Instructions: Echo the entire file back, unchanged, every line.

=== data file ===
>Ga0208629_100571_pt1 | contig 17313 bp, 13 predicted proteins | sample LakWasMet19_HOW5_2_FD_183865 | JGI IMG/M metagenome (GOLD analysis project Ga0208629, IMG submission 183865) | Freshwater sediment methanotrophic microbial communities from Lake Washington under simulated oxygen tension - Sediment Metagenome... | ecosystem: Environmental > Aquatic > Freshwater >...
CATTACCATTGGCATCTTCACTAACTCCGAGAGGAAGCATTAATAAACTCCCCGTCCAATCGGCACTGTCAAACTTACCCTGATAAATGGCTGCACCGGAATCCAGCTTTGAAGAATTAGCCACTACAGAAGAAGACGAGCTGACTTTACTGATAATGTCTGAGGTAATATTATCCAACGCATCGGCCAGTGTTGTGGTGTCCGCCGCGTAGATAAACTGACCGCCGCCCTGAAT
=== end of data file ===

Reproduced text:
>Ga0208629_100571_pt1 | contig 17313 bp, 13 predicted proteins | sample LakWasMet19_HOW5_2_FD_183865 | JGI IMG/M metagenome (GOLD analysis project Ga0208629, IMG submission 183865) | Freshwater sediment methanotrophic microbial communities from Lake Washington under simulated oxygen tension - Sediment Metagenome... | ecosystem: Environmental > Aquatic > Freshwater >...
CATTACCATTGGCATCTTCACTAACTCCGAGAGGAAGCATTAATAAACTCCCCGTCCAATCGGCACTGTCAAACTTACCCTGATAAATGGCTGCACCGGAATCCAGCTTTGAAGAATTAGCCACTACAGAAGAAGACGAGCTGACTTTACTGATAATGTCTGAGGTAATATTATCCAACGCATCGGCCAGTGTTGTGGTGTCCGCCGCGTAGATAAACTGACCGCCGCCCTGAAT